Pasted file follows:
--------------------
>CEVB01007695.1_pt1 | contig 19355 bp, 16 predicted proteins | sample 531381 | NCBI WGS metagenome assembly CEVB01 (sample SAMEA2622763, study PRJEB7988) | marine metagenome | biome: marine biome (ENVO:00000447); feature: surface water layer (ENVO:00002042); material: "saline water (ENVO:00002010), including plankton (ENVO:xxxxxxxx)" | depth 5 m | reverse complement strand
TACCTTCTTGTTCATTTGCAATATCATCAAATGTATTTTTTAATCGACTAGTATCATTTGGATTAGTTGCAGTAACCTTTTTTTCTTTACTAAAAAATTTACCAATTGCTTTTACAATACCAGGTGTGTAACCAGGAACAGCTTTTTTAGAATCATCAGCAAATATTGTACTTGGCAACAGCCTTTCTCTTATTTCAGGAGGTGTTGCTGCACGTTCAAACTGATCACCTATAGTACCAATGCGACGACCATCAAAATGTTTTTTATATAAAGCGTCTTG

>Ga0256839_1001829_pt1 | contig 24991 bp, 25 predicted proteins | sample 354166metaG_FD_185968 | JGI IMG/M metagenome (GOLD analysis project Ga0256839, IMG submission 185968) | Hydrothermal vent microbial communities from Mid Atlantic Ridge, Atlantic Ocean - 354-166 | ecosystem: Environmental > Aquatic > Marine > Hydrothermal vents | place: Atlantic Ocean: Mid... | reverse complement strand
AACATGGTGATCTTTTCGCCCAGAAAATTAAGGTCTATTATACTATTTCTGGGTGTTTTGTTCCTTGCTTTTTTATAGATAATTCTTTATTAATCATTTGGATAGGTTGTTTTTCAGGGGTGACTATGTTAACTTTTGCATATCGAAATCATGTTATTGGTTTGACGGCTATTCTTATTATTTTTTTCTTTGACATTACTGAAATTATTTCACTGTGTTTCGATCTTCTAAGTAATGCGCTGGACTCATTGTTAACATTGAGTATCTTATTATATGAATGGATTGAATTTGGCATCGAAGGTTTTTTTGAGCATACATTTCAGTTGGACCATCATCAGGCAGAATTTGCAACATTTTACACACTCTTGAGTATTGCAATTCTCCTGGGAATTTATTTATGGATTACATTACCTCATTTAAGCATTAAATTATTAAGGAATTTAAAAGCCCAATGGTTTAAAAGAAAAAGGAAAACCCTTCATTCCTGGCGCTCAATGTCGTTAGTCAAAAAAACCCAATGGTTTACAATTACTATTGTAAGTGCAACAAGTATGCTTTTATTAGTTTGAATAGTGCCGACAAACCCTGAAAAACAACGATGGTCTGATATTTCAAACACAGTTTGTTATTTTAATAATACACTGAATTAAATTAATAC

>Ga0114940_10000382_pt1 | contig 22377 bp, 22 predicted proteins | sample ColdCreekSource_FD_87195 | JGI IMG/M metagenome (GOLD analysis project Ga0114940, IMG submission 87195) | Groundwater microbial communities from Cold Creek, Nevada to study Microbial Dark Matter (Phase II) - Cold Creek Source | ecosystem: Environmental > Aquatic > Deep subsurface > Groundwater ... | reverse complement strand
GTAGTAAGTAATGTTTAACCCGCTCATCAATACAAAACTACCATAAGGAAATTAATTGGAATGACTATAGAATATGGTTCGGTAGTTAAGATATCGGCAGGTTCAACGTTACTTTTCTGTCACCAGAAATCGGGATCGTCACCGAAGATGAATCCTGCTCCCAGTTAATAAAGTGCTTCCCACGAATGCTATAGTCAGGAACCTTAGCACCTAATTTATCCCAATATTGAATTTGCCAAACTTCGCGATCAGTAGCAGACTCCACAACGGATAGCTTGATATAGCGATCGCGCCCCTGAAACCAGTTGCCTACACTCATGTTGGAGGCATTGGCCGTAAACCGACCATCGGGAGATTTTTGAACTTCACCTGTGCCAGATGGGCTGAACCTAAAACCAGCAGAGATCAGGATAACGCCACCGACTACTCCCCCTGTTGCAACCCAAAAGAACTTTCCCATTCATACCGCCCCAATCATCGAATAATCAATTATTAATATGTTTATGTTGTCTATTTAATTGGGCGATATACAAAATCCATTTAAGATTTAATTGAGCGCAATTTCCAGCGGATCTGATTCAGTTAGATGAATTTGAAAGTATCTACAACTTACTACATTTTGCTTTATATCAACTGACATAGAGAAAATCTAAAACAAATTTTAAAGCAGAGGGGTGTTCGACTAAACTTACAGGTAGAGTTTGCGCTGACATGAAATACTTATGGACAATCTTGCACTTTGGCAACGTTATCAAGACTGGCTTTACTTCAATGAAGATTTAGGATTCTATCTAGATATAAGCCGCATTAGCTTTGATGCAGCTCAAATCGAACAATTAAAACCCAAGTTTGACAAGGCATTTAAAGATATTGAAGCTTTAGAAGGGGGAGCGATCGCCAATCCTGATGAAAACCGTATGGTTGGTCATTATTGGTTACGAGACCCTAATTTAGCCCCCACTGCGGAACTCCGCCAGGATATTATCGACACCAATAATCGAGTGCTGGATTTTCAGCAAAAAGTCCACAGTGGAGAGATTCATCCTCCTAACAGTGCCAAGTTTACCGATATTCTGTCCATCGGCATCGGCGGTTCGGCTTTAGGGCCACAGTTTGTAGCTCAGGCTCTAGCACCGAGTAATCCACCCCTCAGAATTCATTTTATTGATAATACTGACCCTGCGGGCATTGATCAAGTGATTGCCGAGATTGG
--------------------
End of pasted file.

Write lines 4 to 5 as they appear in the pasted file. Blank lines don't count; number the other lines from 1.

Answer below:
AACATGGTGATCTTTTCGCCCAGAAAATTAAGGTCTATTATACTATTTCTGGGTGTTTTGTTCCTTGCTTTTTTATAGATAATTCTTTATTAATCATTTGGATAGGTTGTTTTTCAGGGGTGACTATGTTAACTTTTGCATATCGAAATCATGTTATTGGTTTGACGGCTATTCTTATTATTTTTTTCTTTGACATTACTGAAATTATTTCACTGTGTTTCGATCTTCTAAGTAATGCGCTGGACTCATTGTTAACATTGAGTATCTTATTATATGAATGGATTGAATTTGGCATCGAAGGTTTTTTTGAGCATACATTTCAGTTGGACCATCATCAGGCAGAATTTGCAACATTTTACACACTCTTGAGTATTGCAATTCTCCTGGGAATTTATTTATGGATTACATTACCTCATTTAAGCATTAAATTATTAAGGAATTTAAAAGCCCAATGGTTTAAAAGAAAAAGGAAAACCCTTCATTCCTGGCGCTCAATGTCGTTAGTCAAAAAAACCCAATGGTTTACAATTACTATTGTAAGTGCAACAAGTATGCTTTTATTAGTTTGAATAGTGCCGACAAACCCTGAAAAACAACGATGGTCTGATATTTCAAACACAGTTTGTTATTTTAATAATACACTGAATTAAATTAATAC

>Ga0114940_10000382_pt1 | contig 22377 bp, 22 predicted proteins | sample ColdCreekSource_FD_87195 | JGI IMG/M metagenome (GOLD analysis project Ga0114940, IMG submission 87195) | Groundwater microbial communities from Cold Creek, Nevada to study Microbial Dark Matter (Phase II) - Cold Creek Source | ecosystem: Environmental > Aquatic > Deep subsurface > Groundwater ... | reverse complement strand